A permanent extra class requires permission, consultation etc and will need a new classroom to be added each year for the next 5 years. A major undertaking!

MammyT Sun 19-Jul-09 21:33:18

I live in Barnet and have young children who will be entering school in 2010.

The fact is that there are too few schools in the area for the population. I'm unsure what exactly you propose the LEA do for children who haven't got a place for 2009 and must be going through a lot of uncertainty. They have chosen the strong schools who can absorb the extra children.

I understand that losing an ICT suite is not ideal but it's very short notice. In other schools, they have laptops that travel to the classrooms. Maybe this is being proposed instead?

To the original poster, where would YOU like to see the children who haven't got places GO in 6 weeks?

murniati Sun 19-Jul-09 21:48:40

First and foremost, I do understand a shortage of place this year and it is certainly a nice surprise for parents who weren't accepted to be offered a place by the LEA. Congratulations.

Nonetheless, my "drumming up" support here due to the council's bad planning with regard to the issue. Haven't they noticed the rising birthrate in the last six years? The number of families with children aged between 3 and 4 year old? Furthermore, is there any feasibility study and timeline to increase the number of class in some schools as the result of this? (Bear in mind that some "late" offers have gone to parents who has got schools on their second and third choices).

Having said that, if you know Deansbrook, there is no space either to install a mobile classroom or to build a new one. This is not the case in Moss Hall and Colindale schools where LEA puts a mobile classroom in MH and C will be rebuilt this summer (so there will be new classrooms to cater 30 additional pupils). On the contrary, Deansbrook's playground is already crowded and one dining hall is barely able to accommodate existing pupils.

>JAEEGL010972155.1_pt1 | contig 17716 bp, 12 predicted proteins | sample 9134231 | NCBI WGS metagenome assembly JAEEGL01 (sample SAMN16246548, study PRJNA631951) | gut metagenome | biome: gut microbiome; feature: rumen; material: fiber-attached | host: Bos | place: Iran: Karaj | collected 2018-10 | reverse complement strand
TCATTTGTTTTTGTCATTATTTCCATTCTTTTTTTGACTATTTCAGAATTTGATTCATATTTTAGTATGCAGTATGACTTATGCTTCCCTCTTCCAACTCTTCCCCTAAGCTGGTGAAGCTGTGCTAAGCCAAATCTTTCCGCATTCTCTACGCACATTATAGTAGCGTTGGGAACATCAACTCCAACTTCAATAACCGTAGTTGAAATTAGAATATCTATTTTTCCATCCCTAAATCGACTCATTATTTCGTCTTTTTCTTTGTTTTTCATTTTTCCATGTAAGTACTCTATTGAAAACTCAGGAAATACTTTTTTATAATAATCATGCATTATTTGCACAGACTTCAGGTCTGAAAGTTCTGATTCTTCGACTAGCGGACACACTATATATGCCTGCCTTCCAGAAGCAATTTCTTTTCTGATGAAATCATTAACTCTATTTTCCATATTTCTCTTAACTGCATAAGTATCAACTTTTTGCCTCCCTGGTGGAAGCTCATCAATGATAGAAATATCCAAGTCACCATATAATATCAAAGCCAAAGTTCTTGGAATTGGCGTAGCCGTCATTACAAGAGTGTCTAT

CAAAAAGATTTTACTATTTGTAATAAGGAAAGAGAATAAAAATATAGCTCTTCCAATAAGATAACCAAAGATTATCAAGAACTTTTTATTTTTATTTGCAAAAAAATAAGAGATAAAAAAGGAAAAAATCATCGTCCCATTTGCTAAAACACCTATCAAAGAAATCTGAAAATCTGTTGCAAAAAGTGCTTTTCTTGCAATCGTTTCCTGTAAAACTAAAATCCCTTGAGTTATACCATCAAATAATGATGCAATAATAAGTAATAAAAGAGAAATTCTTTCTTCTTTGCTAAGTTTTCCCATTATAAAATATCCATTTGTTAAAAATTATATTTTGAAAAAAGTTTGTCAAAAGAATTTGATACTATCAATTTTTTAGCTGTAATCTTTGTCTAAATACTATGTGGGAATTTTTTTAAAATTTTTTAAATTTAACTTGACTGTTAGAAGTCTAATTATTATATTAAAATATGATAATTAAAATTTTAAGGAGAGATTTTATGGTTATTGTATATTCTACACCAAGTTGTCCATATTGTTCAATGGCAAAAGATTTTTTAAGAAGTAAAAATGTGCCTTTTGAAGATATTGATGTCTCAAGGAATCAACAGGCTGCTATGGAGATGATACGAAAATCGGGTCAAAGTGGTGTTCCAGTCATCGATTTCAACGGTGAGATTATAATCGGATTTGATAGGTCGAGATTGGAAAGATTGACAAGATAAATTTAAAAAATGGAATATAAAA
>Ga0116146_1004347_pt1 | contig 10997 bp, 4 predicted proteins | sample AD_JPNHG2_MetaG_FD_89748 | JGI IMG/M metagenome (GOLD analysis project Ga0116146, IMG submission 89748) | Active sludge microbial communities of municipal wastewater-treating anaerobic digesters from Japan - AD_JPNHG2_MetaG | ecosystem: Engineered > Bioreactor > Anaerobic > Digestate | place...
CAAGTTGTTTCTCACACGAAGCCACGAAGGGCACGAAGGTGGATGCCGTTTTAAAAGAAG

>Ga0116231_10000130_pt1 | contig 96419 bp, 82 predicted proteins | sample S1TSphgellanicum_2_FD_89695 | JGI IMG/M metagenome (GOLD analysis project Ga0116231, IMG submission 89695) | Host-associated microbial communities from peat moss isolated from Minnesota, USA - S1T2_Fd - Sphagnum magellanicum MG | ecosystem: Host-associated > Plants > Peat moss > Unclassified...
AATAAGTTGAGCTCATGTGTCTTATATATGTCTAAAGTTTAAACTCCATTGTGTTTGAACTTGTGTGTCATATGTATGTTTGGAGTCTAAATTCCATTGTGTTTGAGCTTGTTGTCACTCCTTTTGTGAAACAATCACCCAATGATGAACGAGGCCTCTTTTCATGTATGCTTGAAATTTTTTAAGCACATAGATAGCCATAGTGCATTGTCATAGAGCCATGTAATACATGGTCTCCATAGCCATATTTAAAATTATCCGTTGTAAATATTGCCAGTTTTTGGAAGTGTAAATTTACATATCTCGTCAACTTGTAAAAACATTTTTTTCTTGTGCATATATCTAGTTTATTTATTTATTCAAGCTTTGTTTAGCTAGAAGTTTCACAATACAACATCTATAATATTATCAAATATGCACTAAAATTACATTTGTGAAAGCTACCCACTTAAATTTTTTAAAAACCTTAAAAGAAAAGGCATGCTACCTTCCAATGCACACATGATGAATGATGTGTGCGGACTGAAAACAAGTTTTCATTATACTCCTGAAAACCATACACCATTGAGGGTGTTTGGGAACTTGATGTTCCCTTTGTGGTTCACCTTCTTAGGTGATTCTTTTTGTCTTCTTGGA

What I particularly object is the timing. If the school would have been given sufficient time to prepare for the organisation change, say for January 2010, it would not have been such a huge concern for us parents.

By the same token, last Thursday I attended the presentation of a podcast in my son's Year 1 class. I saw little faces brimming with pride listening to the story they created and beaming showing their parents afterwards their astounding writing on the story. What a teamwork.On going out of the class, my heart sank to realise that it will no longer be there when he comes back this September. No matter then.

On the whole, I realise nothing will change yet making my voice heard matters.

Btw, I never change my nickname(it's my name, no pretending). I only comment a thread if really necessary - yes, I'm simply an observer all this time- and I strongly believe that such a last minute measure is unjust to a good school in the long term.

katiestar Mon 20-Jul-09 14:22:17

What would be the alternative for the children, if your school wasn't being forced to take a fourth class ?

thegrammerpolice Mon 20-Jul-09 16:57:56

There are some occasions where, for the greater good, you have to swallow a bit of inconvenience or disappointment.